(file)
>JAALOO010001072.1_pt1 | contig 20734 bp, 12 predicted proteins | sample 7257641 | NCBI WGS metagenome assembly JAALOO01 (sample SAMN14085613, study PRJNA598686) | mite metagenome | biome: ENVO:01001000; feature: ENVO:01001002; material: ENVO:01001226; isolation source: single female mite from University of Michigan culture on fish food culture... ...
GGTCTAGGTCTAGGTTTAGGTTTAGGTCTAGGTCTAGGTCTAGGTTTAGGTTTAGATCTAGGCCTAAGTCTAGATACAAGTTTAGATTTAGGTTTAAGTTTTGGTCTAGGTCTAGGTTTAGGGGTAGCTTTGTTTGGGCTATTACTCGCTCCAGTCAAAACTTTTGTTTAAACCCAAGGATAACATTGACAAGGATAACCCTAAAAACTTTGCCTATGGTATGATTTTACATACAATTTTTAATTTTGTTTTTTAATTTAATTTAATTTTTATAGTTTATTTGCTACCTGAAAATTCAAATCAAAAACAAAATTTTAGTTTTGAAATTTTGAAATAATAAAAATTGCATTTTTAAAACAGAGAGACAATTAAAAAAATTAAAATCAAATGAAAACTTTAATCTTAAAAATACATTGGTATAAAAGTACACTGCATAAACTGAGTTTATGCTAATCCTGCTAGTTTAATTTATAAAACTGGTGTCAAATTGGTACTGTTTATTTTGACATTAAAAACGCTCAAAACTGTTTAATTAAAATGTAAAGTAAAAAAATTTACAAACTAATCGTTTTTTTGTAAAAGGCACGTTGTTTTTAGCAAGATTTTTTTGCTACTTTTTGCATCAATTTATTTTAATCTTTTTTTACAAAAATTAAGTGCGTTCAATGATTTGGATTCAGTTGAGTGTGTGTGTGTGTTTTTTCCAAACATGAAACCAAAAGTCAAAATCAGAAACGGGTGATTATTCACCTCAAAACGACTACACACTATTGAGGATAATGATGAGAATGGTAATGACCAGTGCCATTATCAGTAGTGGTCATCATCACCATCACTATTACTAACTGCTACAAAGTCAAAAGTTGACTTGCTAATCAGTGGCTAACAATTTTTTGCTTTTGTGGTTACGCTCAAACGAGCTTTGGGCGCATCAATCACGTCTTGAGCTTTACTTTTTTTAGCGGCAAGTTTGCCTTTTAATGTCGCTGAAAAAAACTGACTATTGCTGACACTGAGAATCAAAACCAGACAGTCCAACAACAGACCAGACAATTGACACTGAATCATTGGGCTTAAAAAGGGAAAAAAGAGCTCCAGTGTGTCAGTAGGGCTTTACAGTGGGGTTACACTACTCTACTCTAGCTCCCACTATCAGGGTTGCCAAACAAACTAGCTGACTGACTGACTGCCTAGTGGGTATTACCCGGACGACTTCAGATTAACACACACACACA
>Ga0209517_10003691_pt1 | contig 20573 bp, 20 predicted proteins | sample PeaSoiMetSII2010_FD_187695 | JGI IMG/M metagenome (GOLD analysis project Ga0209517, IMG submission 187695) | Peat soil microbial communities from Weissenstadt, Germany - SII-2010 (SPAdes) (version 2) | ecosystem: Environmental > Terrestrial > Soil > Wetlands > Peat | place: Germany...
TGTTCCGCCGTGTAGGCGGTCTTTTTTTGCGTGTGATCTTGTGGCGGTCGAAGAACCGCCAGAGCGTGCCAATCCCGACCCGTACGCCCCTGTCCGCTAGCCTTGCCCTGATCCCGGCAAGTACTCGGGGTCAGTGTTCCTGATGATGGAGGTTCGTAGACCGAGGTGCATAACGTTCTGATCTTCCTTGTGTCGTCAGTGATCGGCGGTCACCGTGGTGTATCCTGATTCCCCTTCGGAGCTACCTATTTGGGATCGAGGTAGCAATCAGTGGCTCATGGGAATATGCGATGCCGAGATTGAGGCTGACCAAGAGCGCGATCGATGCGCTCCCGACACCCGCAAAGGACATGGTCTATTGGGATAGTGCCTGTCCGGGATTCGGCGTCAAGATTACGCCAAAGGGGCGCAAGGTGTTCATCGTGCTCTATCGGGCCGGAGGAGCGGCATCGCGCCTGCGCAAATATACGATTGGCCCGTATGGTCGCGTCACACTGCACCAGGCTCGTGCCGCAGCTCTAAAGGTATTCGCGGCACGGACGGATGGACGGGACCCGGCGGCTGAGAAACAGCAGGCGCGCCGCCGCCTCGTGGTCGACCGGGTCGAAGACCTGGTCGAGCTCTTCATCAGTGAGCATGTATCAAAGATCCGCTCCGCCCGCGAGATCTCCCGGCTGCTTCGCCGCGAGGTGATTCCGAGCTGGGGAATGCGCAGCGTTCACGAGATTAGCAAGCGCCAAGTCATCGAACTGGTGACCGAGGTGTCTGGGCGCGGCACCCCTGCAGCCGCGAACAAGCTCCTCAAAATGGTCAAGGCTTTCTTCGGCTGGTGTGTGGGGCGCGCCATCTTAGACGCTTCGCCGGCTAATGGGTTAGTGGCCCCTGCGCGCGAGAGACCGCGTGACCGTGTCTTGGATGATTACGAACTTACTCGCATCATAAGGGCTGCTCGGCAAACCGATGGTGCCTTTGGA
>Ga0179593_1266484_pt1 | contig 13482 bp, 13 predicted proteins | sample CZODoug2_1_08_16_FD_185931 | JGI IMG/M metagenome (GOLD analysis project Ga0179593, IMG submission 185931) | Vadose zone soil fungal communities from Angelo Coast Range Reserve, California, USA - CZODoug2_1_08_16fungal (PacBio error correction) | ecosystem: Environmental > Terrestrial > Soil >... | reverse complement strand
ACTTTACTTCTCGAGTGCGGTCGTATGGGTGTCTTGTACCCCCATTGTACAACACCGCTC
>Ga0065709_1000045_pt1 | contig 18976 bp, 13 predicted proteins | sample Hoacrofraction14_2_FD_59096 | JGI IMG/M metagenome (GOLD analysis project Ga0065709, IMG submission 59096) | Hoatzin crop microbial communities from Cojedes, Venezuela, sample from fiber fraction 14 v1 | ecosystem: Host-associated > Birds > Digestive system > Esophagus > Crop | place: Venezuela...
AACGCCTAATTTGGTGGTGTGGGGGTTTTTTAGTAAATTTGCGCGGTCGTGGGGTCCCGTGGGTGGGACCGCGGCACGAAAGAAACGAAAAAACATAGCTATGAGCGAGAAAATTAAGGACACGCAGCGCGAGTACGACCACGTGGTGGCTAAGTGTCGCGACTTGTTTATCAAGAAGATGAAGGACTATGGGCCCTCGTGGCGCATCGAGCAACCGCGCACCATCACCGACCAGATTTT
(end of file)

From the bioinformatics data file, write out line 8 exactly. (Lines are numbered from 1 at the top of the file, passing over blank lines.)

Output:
AACGCCTAATTTGGTGGTGTGGGGGTTTTTTAGTAAATTTGCGCGGTCGTGGGGTCCCGTGGGTGGGACCGCGGCACGAAAGAAACGAAAAAACATAGCTATGAGCGAGAAAATTAAGGACACGCAGCGCGAGTACGACCACGTGGTGGCTAAGTGTCGCGACTTGTTTATCAAGAAGATGAAGGACTATGGGCCCTCGTGGCGCATCGAGCAACCGCGCACCATCACCGACCAGATTTT